Hundreds of books and thousands of articles have been written on the topic of, ‘What Makes A Good Leader’. In my years of coaching and consulting I’ve had an opportunity to work with all kinds of leaders, good and bad. A trait of a good leader that seems to top everyone’s list is “Self-Awareness”.
A group of researchers at the Harvard School of Business recently wrote an article stating that “Self-Awareness” was the number one trait all good leaders share. But defining just what “Self-Awareness” really is can be quite difficult.
A common definition of “Self-Awareness” is, “having a rational awareness of ones strengths and weaknesses and knowing how to manage them.” In my experience, this definition is spot on, because I see so many leaders struggle to know why their people have so much trouble understanding what they want.
Performance psychologist Jim Leohr, best selling author of “The Power of Story”, writes that good leaders have the willingness and ability to value feelings and ideas that are contradictory to they’re own, and not choose sides between them. Leaders who lack this ability will say, “that’s the way I am; deal with it.” Good leaders know how to put their personal feelings and prejudices aside and do what’s best for customers, employees and stakeholders (take note of the order of importance!).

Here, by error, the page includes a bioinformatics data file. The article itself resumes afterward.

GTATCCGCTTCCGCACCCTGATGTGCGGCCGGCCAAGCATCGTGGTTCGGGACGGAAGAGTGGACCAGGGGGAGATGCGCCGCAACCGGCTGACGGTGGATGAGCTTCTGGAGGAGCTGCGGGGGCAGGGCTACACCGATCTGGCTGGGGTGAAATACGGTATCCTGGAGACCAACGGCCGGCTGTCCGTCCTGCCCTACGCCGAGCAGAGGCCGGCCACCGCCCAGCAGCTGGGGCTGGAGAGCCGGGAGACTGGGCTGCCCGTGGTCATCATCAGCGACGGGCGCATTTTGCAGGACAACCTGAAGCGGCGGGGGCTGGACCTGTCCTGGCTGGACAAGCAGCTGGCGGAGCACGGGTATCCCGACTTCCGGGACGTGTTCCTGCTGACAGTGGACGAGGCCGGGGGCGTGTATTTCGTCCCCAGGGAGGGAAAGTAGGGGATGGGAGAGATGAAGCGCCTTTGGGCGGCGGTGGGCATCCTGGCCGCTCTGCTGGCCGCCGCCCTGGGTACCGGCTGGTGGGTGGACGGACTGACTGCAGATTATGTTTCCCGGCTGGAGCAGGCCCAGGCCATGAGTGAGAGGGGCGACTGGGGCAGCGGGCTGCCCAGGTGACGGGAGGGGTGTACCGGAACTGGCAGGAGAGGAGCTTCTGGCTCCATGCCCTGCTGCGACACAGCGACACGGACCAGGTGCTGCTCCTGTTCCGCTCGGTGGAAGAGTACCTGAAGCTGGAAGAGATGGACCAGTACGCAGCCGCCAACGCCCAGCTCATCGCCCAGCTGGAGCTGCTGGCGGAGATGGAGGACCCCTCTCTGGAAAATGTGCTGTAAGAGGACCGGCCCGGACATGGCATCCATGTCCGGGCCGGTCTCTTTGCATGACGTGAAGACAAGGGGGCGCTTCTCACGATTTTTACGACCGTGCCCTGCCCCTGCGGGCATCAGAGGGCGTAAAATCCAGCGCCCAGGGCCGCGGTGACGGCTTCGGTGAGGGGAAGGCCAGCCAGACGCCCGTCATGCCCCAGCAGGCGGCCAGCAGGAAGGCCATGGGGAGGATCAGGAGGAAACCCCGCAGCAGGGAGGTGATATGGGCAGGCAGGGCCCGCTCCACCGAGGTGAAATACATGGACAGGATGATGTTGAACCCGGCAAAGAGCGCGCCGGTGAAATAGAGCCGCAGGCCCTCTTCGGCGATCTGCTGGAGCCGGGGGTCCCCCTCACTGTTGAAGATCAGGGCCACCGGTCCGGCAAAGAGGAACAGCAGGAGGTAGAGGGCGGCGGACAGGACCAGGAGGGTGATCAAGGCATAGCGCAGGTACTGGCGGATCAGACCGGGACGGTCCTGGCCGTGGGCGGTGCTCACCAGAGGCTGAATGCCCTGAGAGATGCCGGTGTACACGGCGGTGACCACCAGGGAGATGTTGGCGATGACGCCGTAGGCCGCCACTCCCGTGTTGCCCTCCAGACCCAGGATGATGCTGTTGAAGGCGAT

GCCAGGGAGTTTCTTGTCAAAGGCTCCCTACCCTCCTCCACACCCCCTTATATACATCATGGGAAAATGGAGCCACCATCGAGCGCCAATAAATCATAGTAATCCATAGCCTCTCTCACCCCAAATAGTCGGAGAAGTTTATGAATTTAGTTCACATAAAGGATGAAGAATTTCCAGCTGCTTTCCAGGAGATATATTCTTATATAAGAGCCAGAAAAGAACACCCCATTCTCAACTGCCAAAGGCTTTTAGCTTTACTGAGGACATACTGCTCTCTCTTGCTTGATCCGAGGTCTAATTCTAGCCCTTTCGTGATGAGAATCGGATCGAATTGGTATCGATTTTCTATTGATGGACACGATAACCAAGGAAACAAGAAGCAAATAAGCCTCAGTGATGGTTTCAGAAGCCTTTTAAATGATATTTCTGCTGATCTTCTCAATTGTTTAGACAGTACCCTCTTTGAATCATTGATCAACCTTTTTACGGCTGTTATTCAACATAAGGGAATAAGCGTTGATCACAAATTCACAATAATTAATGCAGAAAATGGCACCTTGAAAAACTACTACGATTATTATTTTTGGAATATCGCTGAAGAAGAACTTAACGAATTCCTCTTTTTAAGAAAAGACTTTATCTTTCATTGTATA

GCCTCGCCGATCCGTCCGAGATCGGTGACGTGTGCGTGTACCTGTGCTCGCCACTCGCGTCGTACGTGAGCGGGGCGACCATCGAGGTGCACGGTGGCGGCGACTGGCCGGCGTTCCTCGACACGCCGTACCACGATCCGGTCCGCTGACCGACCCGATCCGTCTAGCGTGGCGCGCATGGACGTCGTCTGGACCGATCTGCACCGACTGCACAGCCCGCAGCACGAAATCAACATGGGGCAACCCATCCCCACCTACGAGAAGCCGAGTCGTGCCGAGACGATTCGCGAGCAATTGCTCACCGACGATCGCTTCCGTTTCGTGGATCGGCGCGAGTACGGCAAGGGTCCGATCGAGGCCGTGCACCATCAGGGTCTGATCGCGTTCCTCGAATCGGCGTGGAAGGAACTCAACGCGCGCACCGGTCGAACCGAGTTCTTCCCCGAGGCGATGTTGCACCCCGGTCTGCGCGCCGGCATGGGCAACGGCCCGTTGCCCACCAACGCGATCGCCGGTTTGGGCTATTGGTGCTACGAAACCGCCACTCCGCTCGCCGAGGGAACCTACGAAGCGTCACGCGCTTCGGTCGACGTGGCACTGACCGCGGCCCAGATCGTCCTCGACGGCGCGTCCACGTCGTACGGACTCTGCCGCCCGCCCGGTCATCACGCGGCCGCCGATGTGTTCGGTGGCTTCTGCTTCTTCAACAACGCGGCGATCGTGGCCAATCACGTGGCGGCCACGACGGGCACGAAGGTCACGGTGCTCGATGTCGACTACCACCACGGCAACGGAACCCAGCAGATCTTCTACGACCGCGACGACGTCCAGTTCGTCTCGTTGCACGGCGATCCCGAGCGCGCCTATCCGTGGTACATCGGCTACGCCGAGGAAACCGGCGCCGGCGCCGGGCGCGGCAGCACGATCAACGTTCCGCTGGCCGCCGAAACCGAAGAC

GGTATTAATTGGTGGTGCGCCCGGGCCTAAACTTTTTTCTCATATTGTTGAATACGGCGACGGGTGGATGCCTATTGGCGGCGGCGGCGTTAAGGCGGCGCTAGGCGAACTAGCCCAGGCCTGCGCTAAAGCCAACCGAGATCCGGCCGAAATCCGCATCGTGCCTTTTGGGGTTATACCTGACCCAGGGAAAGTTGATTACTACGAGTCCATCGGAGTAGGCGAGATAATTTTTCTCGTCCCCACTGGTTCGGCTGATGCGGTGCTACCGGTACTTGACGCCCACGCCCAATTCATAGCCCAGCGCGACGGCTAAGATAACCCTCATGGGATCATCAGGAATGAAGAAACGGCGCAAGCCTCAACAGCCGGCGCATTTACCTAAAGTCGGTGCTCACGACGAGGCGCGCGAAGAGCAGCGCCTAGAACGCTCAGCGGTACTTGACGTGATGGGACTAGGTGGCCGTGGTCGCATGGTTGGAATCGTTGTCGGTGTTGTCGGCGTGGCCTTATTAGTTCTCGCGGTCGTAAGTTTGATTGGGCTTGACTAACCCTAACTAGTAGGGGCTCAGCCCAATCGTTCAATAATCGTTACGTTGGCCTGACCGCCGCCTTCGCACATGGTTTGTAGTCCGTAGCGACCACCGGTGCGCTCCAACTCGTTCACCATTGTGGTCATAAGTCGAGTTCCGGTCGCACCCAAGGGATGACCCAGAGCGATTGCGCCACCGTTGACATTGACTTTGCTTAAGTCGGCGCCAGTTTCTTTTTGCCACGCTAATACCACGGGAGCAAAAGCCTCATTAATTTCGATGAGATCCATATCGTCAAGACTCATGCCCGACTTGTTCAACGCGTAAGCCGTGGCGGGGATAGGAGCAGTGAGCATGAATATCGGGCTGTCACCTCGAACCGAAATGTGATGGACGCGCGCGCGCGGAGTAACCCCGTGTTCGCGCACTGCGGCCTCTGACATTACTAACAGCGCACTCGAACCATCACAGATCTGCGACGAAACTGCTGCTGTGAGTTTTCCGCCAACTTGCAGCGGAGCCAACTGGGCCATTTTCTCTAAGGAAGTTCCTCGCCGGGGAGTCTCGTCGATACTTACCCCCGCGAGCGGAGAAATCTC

I recently spoke at the US Naval Academy annual leadership conference and had the opportunity to ask Jim Donald, the new CEO of Starbucks what he thought the number one trait of a good leader was. Jim told me that good leaders know the difference between being liked and being respected.
Jim asked me to think of a person I worked for in my past that I respected most. That’s easy for me. Marc Brinkmeyer. Jim asked, did you like him, or respect him. I had to admit that I respected him, but we didn’t exactly socialise together. I would say that those 7 years were the years of “growing pains”.
For most people, reaching...